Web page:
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Building schedules through timeboxing

There are two types of schedule, which I’ll call the manager’s schedule and the maker’s schedule. The manager’s schedule is for bosses. It’s embodied in the traditional appointment book, with each day cut into one hour intervals. You can block off several hours for a single task if you need to, but by default you change what you’re doing every hour. […]

When you’re operating on the maker’s schedule, meetings are a disaster. A single meeting can blow a whole afternoon, by breaking it into two pieces each too small to do anything hard in.

Maker’s Schedule, Manager’s Schedule (Paul Graham)

I’m riding the fence between a manager’s schedule and a maker’s schedule through aggressive timeboxing. I block off my mornings for focused time (typically from 9am – 12pm) knowing that my afternoons will be chopped up by interruptions and meetings.

Whenever possible, I try to stack my meetings — often on a Tuesday or Thursday — so I can drop another block of “Get Stuff Done” time on my calendar for Monday, Wednesday, or Friday.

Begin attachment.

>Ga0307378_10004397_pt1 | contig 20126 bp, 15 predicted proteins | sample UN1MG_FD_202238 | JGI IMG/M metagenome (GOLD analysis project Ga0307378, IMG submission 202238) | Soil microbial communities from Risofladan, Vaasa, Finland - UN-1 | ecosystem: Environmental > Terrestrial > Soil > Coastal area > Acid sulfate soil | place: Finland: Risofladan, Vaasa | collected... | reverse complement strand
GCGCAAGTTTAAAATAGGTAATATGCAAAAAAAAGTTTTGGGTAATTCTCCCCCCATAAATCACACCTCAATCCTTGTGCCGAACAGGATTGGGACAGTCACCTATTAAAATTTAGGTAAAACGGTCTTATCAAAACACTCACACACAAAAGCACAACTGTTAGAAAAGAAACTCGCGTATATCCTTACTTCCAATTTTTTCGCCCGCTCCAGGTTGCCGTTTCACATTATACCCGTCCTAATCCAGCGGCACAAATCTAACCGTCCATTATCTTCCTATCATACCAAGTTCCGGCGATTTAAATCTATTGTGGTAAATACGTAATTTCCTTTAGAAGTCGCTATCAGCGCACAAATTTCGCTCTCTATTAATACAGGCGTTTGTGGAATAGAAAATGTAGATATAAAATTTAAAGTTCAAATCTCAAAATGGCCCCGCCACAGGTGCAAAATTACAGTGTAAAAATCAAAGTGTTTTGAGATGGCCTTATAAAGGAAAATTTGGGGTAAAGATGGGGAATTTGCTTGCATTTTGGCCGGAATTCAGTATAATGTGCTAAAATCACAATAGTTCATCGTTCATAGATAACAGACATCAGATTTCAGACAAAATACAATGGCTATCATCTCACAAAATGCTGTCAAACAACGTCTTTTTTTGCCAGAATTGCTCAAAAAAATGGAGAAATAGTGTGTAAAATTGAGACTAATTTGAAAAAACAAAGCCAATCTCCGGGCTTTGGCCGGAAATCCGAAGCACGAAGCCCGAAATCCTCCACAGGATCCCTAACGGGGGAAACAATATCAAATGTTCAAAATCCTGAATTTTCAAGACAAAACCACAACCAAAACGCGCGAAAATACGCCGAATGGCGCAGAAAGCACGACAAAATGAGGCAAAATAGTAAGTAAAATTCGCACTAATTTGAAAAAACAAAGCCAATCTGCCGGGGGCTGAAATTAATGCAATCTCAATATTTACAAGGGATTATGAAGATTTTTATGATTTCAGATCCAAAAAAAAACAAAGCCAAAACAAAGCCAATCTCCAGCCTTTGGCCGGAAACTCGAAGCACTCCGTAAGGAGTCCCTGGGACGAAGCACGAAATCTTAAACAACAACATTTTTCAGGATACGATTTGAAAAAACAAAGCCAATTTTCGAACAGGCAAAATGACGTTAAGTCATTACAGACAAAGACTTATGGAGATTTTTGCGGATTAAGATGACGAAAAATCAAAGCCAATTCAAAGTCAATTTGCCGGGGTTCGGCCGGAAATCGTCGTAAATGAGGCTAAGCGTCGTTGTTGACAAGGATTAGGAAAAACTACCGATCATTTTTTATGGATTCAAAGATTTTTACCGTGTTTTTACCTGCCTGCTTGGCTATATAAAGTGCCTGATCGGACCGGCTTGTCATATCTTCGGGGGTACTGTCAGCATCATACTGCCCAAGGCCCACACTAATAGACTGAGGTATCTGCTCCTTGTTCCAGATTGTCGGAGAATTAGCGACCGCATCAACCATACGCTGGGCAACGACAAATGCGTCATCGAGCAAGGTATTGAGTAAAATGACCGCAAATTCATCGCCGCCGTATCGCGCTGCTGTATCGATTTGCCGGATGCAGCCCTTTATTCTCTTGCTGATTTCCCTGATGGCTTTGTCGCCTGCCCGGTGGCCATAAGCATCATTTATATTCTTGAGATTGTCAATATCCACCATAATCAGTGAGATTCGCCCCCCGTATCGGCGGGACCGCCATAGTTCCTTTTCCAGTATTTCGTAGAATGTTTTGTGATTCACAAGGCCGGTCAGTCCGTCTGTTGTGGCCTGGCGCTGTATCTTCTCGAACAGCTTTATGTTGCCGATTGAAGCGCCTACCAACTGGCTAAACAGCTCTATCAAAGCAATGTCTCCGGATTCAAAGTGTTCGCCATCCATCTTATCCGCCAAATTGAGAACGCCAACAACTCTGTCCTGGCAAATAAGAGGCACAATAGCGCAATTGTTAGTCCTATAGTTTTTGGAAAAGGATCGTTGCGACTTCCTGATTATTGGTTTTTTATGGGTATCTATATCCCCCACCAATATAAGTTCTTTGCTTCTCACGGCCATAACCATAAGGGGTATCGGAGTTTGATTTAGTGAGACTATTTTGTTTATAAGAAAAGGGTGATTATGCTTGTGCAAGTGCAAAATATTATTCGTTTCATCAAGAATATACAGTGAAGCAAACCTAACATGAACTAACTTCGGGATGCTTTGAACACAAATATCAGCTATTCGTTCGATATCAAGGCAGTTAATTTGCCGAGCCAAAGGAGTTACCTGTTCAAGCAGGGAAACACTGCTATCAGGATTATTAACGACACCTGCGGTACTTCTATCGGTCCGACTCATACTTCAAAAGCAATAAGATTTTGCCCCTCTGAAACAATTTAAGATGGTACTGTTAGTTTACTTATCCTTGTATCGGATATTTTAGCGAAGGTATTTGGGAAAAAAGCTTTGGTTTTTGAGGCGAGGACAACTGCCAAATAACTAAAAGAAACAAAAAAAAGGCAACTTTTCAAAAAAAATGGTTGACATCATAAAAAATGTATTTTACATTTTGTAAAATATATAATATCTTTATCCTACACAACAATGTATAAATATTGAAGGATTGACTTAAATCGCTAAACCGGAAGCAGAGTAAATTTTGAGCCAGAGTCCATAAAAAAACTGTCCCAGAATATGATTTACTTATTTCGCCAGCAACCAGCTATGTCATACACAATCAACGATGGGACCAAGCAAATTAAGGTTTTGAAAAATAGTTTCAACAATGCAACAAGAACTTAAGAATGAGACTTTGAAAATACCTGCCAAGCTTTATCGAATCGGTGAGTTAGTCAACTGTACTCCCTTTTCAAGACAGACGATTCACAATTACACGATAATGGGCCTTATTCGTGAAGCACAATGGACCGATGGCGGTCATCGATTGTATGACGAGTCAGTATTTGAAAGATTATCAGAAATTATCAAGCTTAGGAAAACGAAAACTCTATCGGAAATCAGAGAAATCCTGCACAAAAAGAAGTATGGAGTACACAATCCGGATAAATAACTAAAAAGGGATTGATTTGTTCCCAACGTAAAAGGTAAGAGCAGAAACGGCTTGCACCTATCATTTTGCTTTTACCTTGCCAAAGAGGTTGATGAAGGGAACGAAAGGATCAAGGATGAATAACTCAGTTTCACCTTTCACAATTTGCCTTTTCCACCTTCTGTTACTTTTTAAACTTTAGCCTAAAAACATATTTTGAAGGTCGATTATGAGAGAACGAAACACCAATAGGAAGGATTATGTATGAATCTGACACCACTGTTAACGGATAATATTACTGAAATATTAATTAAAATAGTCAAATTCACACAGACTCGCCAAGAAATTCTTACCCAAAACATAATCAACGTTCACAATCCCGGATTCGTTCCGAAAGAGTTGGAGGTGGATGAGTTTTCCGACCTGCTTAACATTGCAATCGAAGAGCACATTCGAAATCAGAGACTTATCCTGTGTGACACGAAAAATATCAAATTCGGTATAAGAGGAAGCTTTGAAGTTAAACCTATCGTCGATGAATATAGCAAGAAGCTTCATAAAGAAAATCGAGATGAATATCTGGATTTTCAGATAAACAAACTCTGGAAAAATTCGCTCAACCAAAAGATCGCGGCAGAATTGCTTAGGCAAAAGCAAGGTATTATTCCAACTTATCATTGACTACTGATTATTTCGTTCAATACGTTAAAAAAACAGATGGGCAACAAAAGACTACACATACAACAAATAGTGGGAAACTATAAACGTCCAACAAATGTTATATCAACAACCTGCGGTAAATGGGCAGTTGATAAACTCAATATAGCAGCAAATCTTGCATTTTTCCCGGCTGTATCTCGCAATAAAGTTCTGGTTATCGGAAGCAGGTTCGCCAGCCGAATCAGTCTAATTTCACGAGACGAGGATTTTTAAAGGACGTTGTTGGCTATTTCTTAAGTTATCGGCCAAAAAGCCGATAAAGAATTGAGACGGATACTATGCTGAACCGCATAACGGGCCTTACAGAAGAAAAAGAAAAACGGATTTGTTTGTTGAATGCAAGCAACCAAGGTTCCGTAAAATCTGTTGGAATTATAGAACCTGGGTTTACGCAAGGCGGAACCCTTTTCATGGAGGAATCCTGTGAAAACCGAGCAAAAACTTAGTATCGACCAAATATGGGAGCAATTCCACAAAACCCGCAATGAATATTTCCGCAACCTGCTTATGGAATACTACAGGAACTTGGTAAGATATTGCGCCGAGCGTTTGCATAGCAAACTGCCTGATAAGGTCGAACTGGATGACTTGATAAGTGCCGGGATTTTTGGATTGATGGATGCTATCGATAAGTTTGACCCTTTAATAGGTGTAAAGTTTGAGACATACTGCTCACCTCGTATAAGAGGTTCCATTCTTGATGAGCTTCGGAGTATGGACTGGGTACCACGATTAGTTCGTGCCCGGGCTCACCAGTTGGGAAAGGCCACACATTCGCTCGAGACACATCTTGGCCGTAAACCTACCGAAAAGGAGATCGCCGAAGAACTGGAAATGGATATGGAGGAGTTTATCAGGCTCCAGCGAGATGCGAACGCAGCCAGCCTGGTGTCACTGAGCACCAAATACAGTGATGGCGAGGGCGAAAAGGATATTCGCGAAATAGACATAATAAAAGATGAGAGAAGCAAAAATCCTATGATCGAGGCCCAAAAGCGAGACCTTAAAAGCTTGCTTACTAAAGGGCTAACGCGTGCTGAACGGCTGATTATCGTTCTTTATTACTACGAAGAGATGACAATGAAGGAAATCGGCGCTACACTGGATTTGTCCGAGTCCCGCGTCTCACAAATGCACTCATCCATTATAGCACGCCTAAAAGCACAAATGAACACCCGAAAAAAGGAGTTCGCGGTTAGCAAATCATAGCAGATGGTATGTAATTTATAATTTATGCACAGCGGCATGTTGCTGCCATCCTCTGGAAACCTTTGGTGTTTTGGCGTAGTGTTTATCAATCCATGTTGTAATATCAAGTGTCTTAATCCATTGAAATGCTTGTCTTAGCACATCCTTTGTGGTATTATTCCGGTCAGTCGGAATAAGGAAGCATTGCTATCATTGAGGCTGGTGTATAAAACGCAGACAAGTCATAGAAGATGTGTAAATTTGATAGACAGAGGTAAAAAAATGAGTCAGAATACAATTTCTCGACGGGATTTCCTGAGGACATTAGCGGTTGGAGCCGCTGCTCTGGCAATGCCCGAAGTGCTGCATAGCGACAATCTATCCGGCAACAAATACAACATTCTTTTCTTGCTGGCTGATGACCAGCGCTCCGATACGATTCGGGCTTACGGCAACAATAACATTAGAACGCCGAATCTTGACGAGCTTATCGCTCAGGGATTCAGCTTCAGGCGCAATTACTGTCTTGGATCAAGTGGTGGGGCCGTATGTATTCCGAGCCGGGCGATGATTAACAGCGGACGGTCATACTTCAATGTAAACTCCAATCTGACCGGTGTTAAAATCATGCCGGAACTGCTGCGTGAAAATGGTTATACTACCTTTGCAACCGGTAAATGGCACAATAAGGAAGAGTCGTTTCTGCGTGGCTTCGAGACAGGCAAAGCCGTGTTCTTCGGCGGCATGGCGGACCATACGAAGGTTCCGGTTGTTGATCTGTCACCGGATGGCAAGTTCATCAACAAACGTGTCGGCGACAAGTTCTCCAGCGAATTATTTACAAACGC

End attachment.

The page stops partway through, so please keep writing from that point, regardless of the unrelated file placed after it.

Colleagues who don’t understand timeboxing get confused — “why is your calendar fully booked?” — but it’s for a reason: to make sure there’s protected time to do the deep work.

My timeboxing estimates aren’t perfect. If a task takes longer to accomplish I’ll extend the time or add more time elsewhere in the week. But the exercise itself, of carving the hours out of my daily schedule, is incredibly useful.

By Andy

Andy McIlwain wrangles content and community programs at GoDaddy as a Senior Marketing Manager. He's helped folks work with the web since '08 as a community organizer, workshop instructor, web developer, and marketer. You can find him on Twitter, LinkedIn, and Instagram.